Don’t let gutter concerns stop you from getting rain barrels

Leslie Wooten (left), a graduate student intern at Clemson Extension, explains how to set up a rain barrel to people who purchased barrels at last year’s sale.

The rain barrel is such a simple solution for so many problems, from controlling moisture around and under homes to easing runoff pollution and providing a source of free water for irrigation.

And for the third year, Clemson Extension’s Ashley Cooper Stormwater Education Consortium is making buying a rain barrel even more affordable. This month, the consortium is offering American-made Ivy brand rain barrels, which normally retail for $149 each, for $69.

Preorders must be made by May 24 at Pick-ups are set for May 28-30 at various local locations (see accompanying list).

Besides expense, what often stops people from getting rain barrels are concerns about gutters, either the lack of having them or retrofitting existing ones for barrels.

“A common misconception when people are considering installing a rain barrel is that they have to have gutters. Although gutters are ideal, they may not be necessary,” says Kim Counts Morganello, a water resources agent with Clemson Extension’s Carolina Clear.

“If you have existing gutters and downspout, the downspout can be cut using a hacksaw. ... This will not damage your gutters or downspout, it will only shorten the length of your downspout,” says Morganello, adding that homeowners will need to reattach the elbow or purchase one if they don’t already have one.

An installation video, which lasts less than six minutes, details the entire process, including the gutter retrofit and can be viewed at

But what if someone doesn’t have gutters to start with?

One solution, of course, is to install gutters.

“One possibility is to install gutters on just one section of the roof, maybe on a front porch or overhang over a side door? Less than 100 square foot of roof area is needed to fill a 50-gallon rain barrel during a 1-inch rainfall,” says Morganello.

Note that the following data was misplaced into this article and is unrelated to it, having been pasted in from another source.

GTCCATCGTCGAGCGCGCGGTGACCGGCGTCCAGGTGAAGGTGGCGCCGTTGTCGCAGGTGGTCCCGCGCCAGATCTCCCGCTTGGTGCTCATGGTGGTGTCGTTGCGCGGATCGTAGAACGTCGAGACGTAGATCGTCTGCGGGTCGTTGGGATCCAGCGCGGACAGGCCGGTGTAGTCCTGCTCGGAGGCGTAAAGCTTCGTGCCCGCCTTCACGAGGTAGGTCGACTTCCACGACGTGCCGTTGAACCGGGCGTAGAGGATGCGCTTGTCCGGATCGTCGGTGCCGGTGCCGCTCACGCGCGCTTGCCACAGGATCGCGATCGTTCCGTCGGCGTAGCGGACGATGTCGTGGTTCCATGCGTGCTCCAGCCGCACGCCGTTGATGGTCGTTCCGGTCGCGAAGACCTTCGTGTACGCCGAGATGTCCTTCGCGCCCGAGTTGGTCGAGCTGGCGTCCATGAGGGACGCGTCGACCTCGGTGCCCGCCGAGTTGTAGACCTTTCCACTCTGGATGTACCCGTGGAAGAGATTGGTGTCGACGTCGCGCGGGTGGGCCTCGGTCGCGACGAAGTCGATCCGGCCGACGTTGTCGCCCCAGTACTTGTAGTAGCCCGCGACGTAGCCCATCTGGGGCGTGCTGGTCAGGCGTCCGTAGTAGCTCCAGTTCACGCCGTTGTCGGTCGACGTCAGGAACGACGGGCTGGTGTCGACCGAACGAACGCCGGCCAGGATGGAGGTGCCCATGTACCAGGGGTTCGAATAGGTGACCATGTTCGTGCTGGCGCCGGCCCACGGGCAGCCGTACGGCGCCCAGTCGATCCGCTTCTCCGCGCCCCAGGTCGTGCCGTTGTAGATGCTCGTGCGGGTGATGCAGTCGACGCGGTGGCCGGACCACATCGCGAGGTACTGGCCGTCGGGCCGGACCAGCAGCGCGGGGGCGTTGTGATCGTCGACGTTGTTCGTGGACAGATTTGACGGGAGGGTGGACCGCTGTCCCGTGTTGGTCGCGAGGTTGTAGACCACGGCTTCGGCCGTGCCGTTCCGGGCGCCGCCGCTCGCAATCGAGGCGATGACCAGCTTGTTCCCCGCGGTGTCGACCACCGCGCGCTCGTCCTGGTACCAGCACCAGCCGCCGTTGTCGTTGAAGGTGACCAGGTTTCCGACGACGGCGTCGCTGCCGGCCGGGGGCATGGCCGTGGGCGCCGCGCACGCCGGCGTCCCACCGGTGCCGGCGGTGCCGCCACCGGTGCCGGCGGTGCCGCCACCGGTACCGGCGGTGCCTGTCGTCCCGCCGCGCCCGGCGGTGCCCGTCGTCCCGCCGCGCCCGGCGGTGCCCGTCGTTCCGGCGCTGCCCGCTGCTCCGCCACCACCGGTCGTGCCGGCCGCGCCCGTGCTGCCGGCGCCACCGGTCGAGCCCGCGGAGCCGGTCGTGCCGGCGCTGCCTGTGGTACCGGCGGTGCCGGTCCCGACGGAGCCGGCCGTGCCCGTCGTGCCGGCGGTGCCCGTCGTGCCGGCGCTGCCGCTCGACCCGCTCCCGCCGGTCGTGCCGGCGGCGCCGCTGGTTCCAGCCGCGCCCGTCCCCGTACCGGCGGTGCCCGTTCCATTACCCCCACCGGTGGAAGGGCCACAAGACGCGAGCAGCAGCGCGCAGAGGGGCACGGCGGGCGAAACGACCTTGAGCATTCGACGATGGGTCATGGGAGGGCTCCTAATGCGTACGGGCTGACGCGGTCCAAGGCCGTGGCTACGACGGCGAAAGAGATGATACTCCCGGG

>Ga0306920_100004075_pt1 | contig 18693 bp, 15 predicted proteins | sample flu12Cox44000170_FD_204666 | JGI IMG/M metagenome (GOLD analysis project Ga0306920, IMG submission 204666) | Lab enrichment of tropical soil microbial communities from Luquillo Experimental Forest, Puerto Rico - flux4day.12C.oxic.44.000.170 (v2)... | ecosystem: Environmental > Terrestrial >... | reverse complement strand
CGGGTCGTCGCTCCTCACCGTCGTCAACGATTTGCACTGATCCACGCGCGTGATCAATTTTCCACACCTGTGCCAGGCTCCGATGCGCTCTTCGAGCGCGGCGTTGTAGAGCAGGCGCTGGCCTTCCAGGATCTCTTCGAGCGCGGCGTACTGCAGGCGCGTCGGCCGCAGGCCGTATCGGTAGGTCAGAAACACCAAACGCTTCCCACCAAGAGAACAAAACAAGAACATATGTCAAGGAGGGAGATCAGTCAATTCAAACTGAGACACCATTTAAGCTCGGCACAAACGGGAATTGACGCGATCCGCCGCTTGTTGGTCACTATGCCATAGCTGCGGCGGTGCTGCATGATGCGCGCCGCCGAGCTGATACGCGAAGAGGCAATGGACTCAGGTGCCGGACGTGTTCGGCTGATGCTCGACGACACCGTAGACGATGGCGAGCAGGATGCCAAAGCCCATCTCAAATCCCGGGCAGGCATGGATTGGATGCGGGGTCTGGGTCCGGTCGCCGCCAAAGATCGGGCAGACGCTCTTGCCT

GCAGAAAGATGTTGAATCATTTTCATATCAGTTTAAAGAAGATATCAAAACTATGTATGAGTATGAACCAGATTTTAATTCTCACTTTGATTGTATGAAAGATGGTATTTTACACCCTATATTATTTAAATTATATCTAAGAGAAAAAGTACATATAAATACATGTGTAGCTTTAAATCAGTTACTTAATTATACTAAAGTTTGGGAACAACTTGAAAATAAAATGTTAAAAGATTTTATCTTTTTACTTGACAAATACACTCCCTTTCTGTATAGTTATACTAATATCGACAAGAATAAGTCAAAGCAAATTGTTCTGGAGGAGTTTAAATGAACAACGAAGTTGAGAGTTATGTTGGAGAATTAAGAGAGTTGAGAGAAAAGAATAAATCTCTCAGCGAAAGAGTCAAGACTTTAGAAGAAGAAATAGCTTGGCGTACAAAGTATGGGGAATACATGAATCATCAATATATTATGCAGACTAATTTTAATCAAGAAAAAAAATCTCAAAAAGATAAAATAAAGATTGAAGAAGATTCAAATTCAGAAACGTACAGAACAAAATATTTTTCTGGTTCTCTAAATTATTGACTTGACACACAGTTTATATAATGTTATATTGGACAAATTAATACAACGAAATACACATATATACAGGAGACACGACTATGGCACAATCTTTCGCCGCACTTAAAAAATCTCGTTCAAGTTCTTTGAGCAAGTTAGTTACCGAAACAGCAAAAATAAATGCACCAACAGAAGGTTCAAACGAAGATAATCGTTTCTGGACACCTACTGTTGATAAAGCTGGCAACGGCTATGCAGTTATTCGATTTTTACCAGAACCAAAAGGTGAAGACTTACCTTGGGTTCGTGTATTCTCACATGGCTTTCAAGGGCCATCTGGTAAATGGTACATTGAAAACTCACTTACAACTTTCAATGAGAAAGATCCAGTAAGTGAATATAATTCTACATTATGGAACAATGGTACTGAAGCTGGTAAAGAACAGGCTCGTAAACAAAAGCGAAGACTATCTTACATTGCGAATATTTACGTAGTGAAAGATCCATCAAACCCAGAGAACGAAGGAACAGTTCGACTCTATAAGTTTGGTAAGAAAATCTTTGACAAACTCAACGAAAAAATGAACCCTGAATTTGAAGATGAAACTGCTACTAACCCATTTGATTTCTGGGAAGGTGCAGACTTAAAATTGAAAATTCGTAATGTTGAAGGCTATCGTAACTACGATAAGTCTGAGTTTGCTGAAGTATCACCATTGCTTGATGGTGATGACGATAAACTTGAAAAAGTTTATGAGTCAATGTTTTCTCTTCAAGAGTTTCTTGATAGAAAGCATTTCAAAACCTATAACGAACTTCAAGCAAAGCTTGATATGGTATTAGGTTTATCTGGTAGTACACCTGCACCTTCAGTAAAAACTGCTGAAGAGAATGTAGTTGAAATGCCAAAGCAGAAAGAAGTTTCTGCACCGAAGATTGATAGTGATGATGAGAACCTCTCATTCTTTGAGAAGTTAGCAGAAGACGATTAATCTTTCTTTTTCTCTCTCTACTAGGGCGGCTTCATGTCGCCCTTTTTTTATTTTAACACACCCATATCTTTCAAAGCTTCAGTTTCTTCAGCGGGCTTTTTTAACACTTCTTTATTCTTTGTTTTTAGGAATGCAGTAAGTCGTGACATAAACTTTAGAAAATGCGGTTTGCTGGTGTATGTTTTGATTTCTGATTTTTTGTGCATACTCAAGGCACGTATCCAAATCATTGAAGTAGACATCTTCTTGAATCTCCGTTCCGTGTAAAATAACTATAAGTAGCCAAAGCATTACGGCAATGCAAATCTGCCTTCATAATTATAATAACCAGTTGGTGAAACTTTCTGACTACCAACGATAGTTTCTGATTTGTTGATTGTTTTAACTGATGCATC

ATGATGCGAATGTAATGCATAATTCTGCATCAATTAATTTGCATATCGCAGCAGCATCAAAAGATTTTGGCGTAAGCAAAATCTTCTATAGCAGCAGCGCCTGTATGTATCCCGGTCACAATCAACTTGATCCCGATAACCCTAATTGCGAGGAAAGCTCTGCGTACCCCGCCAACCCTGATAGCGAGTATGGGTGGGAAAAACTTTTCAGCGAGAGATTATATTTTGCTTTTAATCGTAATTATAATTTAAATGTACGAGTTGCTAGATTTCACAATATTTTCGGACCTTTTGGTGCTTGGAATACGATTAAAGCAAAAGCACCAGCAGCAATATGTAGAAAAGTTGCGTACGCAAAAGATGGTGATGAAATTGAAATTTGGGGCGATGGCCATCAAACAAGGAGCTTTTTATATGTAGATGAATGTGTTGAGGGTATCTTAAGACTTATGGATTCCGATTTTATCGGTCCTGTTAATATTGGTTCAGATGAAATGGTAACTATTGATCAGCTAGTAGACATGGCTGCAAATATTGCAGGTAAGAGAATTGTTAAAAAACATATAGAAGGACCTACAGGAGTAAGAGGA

But even more passive strategies can work.

“I always recommend people observe what happens when it rains around their home. Grab an umbrella and take a walk around your home to see where water runs off your roof, such as the corner of your house where two eaves meet,” she says.

“If you notice a steady stream of water flowing off a concentrated section of your roof, this is a good place to place a rain barrel. You can direct water with a rain chain, or just place the rain barrel in the location where it will intercept the water before it hits the ground.”

Another solution, she adds, is to install a rainwater diverter, which typically come in 10-foot lengths and cost less than $15. Diverters are commonly placed over doorways or walkways on homes. They can be installed easily at a slight angel to direct water in a certain direction, such as toward a rain barrel.

Roofs remain an overlooked resources for free water in South Carolina.

Morganello says that during a storm with an inch of rain, more than a half gallon (precisely .623 gallons) flows off of every square foot of roof surface. In other words, a 1,000-square-foot roof sheds 600 gallons of water during a 1-inch rainfall.

With the Lowcountry’s annual average rainfall at about 50 inches a year, that 1,000-square-foot roof can yield more than 30,000 gallons of water.

Those who want to capture even more of it can do so by installing one of a growing number of cisterns and other rainwater collection systems. A gutter system would be needed.

A couple of other considerations, Morganello noted, are that barrels need to have screens (the Ivy barrels come with screens) to prevent mosquitoes and debris from entering the barrel. Also, the barrels need to be elevated, as least slightly, to get gravity to push the water out of the barrel.

Reach David Quick at 937-5516.